Renewal Options/Extensions

6 Replies

I am in negotiations with for a 5 year lease. There is an additional proposal by the tenant for two 5 year options. This is typical and something we have dealt with before. I just wanted to see how others handle the renewal option. Fixed rate? FMV rate(how do you determine FMV?), CPI?


My recommendations, in order:

1)  Fixed Rate - Renegotiated established fixed rental increases serve to streamline the option rent process. Nothing to calculate, nothing to negotiate, everything spelled out.

We tend to prefer this method. Our lenders prefer this as well.

2)  CPI Increase - Easiest to sell to Tenants. It’s a “more fair” method for all parties, at least in the eyes of the Tenant. The increase is determined by the CPI data, and neither side can influence or manipulate the outcome.

CPI Choices to be made -

  • Which index to use (CPI or CPW, or other index). Method to substitute another similar index should the CPI/CPW no longer exist.
  • How much of the CPI increase will apply to the base lease rate (50%, 75%, 100%?).
  • How frequently will the rent be CPI/CPW recalculated during the option periods? (Beginning at year six, then year eight, year ten, etc, OR only once per five-year renewal period, at year six and year eleven?)

    I also strongly recommend you add language that:
  • a) The option rent will never be less than the preceding rent,

    b) The rental increase calculated with the CPI will not be less than $x.xx (what we call a floor). This gives you a guarantee of a minimal rental increase should the CPI calculation be low, something you can't control but with this method you have a "worst-case" floor minimum rate increase you can depend upon.

    c) If the Tenant objects to the "minimum floor rate", offer to counter with the addition of a maximum "ceiling rate" that the Tenant could be obligated to pay. This way both the Landlord and Tenant have a minimum and maximum CPI range they can expect and budget. it is almost impossible to argue that a minimum floor with a maximum ceiling isn't a fair compromise for both parties.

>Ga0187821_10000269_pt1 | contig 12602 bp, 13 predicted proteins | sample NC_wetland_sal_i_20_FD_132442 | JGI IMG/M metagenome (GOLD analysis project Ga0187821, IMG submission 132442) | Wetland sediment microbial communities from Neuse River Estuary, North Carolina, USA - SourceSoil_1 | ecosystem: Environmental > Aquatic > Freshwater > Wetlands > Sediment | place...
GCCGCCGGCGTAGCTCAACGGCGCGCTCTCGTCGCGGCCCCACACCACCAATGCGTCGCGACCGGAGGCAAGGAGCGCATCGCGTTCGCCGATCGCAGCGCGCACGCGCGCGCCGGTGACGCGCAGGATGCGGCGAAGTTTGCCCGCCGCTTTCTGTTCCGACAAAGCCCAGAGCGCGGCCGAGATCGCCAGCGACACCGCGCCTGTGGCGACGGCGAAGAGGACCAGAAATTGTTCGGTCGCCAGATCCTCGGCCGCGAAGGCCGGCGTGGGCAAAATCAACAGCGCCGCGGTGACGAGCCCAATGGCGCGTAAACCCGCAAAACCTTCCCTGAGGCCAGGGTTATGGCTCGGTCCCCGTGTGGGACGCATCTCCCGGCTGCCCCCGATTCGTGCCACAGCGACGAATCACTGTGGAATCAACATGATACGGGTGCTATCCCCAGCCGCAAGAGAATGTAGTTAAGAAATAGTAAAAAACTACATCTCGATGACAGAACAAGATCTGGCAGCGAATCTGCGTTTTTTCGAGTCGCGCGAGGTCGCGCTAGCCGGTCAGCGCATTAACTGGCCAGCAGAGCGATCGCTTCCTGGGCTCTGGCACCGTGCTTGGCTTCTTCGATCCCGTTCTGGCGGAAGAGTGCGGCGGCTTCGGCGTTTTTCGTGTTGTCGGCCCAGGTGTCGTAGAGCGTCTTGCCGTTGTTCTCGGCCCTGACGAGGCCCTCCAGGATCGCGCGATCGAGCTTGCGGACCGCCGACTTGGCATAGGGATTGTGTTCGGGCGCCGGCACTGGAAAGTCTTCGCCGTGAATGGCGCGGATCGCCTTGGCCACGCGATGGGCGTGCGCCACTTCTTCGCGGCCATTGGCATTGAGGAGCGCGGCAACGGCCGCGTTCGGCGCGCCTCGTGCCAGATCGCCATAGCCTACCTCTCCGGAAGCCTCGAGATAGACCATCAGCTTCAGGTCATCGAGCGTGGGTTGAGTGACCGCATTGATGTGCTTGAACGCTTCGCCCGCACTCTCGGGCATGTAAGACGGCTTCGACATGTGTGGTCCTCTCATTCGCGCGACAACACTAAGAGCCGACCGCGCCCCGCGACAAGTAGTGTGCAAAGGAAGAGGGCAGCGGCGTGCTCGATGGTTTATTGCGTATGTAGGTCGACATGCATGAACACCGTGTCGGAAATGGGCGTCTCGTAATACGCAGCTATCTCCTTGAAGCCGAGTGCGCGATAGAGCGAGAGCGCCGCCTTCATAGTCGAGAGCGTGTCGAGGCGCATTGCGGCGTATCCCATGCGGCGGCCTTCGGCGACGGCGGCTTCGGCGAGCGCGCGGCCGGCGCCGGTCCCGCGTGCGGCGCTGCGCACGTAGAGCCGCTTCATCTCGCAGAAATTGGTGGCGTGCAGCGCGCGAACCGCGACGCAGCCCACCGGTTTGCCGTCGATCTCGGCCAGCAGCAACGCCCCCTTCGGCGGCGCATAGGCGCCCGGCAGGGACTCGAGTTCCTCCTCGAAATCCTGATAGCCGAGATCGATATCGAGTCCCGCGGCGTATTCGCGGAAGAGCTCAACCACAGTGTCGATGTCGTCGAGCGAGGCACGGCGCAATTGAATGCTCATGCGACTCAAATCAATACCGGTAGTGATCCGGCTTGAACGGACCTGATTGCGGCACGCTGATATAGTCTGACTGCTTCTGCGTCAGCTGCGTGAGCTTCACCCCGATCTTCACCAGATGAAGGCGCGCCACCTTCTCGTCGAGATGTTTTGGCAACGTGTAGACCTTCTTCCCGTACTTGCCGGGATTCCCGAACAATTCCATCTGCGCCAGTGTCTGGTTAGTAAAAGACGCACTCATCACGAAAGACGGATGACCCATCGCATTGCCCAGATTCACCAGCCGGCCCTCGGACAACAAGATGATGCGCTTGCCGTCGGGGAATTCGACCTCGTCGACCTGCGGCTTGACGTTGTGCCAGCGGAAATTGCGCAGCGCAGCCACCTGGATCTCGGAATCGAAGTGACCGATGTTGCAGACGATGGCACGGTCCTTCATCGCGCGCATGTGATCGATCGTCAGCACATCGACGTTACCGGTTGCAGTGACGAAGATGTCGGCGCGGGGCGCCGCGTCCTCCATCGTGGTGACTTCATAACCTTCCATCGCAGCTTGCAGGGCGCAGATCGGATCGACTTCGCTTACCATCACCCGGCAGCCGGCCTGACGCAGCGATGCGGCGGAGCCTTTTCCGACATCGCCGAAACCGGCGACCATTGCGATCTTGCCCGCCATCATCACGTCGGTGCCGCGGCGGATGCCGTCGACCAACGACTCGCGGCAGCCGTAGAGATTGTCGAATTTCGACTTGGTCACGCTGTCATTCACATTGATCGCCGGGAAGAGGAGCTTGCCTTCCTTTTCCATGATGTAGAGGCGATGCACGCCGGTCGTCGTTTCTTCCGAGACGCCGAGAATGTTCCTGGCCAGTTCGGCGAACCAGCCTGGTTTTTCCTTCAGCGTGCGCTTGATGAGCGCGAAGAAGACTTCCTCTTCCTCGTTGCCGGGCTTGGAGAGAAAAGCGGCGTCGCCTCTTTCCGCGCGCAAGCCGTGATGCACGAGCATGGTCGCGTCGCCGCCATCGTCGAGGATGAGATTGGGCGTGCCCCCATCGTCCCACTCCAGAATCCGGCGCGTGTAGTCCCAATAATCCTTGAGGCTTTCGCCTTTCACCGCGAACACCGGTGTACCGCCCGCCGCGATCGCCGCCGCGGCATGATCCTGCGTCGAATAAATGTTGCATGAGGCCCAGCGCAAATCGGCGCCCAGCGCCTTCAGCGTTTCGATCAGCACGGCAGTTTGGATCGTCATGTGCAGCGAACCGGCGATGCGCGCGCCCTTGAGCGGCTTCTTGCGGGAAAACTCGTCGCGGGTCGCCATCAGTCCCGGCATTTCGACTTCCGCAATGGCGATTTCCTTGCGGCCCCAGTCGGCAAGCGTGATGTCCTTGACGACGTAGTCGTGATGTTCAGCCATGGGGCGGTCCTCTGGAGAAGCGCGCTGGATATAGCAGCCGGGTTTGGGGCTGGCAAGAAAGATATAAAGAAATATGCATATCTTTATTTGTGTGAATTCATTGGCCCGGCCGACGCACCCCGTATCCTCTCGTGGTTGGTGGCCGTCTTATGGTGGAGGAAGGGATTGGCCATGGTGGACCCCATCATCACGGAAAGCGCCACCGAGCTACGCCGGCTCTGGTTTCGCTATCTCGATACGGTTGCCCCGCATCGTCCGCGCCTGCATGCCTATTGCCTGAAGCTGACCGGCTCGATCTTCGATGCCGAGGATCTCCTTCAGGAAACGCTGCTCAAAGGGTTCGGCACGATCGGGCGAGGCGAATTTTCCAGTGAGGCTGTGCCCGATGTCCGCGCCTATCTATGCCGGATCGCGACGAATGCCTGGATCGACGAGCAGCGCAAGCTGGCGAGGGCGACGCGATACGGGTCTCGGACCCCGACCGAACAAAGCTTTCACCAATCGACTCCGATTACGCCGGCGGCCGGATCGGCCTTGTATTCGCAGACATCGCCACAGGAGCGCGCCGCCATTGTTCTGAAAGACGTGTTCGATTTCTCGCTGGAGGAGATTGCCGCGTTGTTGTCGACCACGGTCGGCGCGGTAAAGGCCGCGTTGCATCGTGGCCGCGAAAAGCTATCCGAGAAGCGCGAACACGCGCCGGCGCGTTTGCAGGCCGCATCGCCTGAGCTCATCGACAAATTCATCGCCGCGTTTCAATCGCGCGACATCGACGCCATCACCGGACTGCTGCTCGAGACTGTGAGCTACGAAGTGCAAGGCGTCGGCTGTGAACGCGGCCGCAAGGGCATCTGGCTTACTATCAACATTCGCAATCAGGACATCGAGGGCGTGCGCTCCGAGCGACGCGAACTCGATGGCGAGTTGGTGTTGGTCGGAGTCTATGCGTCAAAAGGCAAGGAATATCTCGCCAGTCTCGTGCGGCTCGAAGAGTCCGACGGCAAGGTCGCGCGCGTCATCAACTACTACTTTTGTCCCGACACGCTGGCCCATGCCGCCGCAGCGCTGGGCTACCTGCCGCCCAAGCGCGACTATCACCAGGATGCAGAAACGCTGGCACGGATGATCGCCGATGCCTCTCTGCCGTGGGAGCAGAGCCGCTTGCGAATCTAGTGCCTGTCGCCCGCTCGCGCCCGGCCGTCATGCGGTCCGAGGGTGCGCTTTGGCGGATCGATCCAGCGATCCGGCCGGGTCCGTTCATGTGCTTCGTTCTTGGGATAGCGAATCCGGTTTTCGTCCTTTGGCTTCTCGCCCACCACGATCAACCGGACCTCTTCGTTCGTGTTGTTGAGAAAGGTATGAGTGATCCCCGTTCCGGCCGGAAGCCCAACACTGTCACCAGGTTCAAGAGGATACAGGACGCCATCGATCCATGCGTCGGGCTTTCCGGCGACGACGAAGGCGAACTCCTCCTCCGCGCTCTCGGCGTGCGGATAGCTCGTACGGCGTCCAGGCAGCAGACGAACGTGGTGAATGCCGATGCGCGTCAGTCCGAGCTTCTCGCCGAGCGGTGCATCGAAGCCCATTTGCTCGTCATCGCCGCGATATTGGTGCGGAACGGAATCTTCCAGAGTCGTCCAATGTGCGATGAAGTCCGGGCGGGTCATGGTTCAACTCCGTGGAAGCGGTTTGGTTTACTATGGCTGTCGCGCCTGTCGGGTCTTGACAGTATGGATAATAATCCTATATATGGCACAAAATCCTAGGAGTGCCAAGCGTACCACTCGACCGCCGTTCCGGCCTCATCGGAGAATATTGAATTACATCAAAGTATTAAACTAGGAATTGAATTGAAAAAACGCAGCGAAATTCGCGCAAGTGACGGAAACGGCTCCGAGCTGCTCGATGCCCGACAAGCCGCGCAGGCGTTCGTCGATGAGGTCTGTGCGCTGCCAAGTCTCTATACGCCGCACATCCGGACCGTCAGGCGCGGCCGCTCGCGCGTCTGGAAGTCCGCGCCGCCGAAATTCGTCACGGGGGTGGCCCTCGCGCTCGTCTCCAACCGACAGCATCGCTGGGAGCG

3) Fair Market Value - This requires extensive detail to define what is "Fair Market Value", how it is calculated. The more vague and lacking in detail that this concept is left to, the more difference of opinion of what Fair Market Value is.

    I also strongly recommend you add language that:

    a) Define precisely what comparable market rent is to be surveyed. Be very precise, such as Pizza Parlor use, major franchisees, within a specific market area or city neighborhood, of similar lease terms and lease areas, etc. You don’t want your comparable market rent to be from a low rental taylor shop for example.

    b) Take into account the buildout or tenant finish, free rent, percentage rent (if applicable), expenses paid by the landlord and tenant, and any other unique contributions or concessions made by the landlord for this specific tenant. This influences the lease rate. If there is no tenant finish, no free rent, no percentage rent then the comparable rent that is attempting to be used will be low and not comparable to your lease.

    c) Define who will determine Fair Market Value. Will it be a appraiser, an MAI appraiser, a local retail broker, or simply an average of comparables that are collected by a qualified person.

    d) The Fair Market Value will not be less than the previous periods rent. You might also want to add a minimum "floor" rate as described above.

    Any of these three methods will work provided you include the detail I have suggested.

    Good luck, and as they say, "get the lease signed"!


    Nicholas, CCIM

    Just remember the tenant upon an option renewal will not want to pay above market rent if the market has softened.

    They will "leapfrog" onto another property or renegotiate the lease rather than renew the extension.

    The good thing about a pizza tenant ( I have decades experience in the restaurant industry ) is that installing the ceiling oven hood, walk in cooler, and other equipment is expensive and harder to move than other retail tenants. So the rent would really have to be much lower or the location much superior than for them to not renew the option. This versus a clothing store that can almost move overnight.